What will a robot army look like? Or more important, how will it behave?
These questions are timely ones given the Army general who in January announced to a symposium in Arlington, Virginia, that he had “clear guidance” to explore the replacement of human forces with robot ones.
General Robert Cone, Commander of the Army Training and Doctrine Command, told the audience his team is researching the feasibility of shrinking the size of the brigade combat team from about 4,000 soldiers to 3,000 over the coming years, filling the gap with robots.
Cone’s comments come at a time when the Secretary of Defense is already planning other ways to shrink the Army to its smallest size since before World War II.
While the military’s interest in a robotic force is hardly new, and ground robots that crawl or roll are already being deployed, an army of humanoid robots seems inevitable.
The Department of Defense issued a Directive in 2013 titled “Autonomy in Weapons Systems”—another sign of how seriously the military is taking this. Among other things, it “Establishes guidelines designed to minimize [emphasis added] the probability and consequences of failures in autonomous and semi-autonomous weapon systems that could lead to unintended engagements.” But the directive also requires that the robots will “Function as anticipated in realistic operational environments against adaptive adversaries.”
Coping with “adaptive adversaries” implies at least a degree of autonomy—and that is a discomforting notion for some. Opponents of these looming “soldiers” have already formed an online campaign, the “Campaign to Stop Killer Robots,” which argues that “Giving machines the power to decide who lives and dies on the battlefield is an unacceptable application of technology.”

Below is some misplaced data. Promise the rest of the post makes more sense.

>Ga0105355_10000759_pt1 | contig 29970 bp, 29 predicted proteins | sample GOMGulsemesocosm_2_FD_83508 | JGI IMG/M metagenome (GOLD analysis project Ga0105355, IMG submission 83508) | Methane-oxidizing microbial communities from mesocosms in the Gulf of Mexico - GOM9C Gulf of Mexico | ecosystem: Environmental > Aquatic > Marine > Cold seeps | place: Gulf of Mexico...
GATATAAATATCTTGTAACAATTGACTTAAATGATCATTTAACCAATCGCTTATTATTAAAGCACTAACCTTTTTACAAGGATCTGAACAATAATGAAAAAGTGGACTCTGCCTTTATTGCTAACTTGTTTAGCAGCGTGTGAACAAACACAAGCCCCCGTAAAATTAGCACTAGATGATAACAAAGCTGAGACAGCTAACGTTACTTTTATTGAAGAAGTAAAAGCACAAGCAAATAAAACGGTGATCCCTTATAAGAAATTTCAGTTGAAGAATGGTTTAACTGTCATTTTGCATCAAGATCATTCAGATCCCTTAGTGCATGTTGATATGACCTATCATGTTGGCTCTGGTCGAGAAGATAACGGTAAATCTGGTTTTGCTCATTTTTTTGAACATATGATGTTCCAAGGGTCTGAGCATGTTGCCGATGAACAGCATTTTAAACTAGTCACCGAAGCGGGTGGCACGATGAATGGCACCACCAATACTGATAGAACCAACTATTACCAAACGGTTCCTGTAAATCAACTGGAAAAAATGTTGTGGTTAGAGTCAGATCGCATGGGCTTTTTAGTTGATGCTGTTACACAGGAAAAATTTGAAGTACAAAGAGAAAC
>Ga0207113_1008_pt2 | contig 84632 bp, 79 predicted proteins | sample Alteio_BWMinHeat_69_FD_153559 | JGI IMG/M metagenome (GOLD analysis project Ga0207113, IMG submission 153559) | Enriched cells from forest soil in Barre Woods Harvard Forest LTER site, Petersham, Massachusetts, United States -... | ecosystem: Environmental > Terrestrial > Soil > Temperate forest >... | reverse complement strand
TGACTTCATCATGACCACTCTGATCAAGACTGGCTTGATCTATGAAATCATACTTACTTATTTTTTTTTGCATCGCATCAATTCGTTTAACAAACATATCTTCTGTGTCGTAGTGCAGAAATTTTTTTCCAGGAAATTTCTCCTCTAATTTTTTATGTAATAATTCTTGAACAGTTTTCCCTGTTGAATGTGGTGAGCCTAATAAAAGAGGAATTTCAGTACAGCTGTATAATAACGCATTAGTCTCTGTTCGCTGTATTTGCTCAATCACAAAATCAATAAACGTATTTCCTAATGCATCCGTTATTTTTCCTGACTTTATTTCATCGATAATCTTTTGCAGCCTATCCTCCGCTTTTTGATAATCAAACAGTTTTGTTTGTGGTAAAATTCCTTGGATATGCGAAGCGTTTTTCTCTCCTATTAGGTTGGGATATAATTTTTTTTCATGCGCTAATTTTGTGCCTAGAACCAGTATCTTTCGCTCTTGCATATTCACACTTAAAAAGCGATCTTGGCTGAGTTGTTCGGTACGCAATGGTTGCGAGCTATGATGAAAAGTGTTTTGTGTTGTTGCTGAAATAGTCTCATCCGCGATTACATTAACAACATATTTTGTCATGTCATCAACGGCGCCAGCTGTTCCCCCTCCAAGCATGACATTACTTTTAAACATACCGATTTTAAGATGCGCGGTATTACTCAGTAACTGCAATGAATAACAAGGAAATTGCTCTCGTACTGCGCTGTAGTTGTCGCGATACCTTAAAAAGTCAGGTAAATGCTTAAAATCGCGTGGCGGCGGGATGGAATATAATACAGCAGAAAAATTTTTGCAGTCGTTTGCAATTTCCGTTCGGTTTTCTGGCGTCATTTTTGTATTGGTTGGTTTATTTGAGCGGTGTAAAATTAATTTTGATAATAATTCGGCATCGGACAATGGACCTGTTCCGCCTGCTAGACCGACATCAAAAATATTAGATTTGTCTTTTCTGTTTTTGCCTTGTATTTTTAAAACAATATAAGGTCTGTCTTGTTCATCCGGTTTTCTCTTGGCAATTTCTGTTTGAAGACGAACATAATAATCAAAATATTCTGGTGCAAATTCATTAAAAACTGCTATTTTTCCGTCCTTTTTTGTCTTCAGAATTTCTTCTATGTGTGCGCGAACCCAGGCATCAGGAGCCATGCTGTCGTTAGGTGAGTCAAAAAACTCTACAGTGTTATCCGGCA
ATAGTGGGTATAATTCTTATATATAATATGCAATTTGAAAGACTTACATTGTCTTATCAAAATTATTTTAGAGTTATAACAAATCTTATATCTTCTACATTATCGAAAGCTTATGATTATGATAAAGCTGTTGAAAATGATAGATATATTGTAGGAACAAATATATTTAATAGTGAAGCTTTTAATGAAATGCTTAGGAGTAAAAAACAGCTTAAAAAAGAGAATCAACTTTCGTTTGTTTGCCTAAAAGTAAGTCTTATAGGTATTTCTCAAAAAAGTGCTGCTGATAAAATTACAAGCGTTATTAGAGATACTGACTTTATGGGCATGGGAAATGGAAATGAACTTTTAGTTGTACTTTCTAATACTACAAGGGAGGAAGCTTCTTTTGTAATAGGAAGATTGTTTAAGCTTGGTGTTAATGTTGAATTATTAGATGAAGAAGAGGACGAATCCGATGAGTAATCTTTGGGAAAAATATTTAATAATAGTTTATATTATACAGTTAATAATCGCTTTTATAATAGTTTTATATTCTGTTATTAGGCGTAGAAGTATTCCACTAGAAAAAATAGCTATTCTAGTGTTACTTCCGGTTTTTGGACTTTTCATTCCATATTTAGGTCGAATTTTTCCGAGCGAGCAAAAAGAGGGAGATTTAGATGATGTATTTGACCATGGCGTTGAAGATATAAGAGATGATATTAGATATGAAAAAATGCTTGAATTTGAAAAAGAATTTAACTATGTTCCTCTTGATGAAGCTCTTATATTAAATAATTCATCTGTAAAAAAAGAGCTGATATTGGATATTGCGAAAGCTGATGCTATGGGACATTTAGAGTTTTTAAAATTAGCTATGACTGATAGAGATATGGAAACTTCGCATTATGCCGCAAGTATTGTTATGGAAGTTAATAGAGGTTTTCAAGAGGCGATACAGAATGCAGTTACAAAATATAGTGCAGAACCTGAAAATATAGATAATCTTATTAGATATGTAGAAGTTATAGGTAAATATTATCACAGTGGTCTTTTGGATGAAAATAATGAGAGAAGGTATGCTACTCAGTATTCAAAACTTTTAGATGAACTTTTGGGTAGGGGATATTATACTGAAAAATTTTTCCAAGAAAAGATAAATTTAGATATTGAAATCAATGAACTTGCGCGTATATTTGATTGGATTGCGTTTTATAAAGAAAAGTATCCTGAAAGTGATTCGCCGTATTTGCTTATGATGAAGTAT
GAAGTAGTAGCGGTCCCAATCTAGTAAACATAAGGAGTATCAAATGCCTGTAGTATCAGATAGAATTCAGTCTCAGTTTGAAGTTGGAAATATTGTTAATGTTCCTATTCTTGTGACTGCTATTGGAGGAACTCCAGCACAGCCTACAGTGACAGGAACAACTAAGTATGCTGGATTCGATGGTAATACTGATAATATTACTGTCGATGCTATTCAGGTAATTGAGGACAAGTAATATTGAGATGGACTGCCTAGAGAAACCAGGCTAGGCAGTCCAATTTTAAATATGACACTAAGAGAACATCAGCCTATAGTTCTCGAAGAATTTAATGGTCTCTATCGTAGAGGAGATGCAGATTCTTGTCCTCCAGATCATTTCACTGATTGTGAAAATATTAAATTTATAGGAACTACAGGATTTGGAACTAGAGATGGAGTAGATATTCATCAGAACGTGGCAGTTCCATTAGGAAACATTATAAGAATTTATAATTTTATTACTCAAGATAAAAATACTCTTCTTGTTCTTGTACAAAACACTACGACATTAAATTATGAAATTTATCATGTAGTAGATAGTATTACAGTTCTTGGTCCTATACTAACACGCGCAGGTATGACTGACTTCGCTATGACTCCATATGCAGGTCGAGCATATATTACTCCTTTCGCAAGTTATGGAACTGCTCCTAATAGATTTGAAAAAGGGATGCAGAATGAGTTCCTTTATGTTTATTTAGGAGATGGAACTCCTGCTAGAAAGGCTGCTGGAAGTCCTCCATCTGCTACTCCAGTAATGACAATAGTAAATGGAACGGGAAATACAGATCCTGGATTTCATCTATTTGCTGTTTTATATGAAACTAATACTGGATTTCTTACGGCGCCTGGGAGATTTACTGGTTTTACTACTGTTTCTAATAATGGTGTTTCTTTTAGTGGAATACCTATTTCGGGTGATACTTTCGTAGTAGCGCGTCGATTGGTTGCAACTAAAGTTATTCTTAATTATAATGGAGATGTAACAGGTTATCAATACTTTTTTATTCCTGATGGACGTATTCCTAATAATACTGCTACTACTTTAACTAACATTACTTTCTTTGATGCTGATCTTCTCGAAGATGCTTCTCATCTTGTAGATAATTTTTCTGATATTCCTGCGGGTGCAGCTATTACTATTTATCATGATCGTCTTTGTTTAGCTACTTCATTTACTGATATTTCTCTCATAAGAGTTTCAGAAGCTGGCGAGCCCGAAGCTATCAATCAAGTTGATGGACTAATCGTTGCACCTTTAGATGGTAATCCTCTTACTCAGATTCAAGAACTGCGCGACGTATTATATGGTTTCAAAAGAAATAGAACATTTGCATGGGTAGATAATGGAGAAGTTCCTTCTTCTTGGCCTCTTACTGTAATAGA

DARPA—the Defense Advanced Research Projects Agency—has been actively funding robot research for years and this past summer showcased “one of the most advanced humanoid robots ever built”: a stocky 6’ 2” behemoth of a bot named “Atlas.” Its creators at Boston Dynamics (a company recently acquired by none other than Google, Inc.) say it is designed for disaster response, such as nuclear and chemical incidents. Atlas has no weapons, but it’s not hard not to blink your eyes and imagine a potential military future.
What makes Atlas most remarkable is its “humanoid” scale. It walks with two legs, has two arms, a bit of a head (maybe that’s a stretch), and moves in ways we find eerily familiar—not at all the sort of robot we see in use by the military today. The latter are usually four wheeled tractor-like creations with nifty arms. No, Atlas seems, well, human. It’s the difference between R2D2 and C3PO, to put it in terms Darth Vader might understand.
Humanoid robots are taking longer to develop not simply because they are more complicated—and they are—but because we want them to be almost human. That is a very high bar, but evidently not an insurmountable one.
Not only are such robots destined to be especially lethal, they may take on near-sentient capabilities at some point if quantum-computing powers ever fully develop. Quantum computing, in a nutshell, will allow for simultaneous calculations that modern computers can’t begin to approach—untold millions of tiny decisions being made at once. Not even a human brain can do that. There are physicists who claim to have proven that quantum computing is possible, demonstrating their success with calculators running “quantum” math. Most suggest it’s only a matter of time before quantum computers evolve. When that happens, quantum robot “brains,” technically superior to our own (in some ways), will surely not be far behind.
When that day comes, and it could be sooner than you think, General Cone and others in the military will have their…man.
Watch the video to see Atlas doing “his” thing, after a brief animated introduction.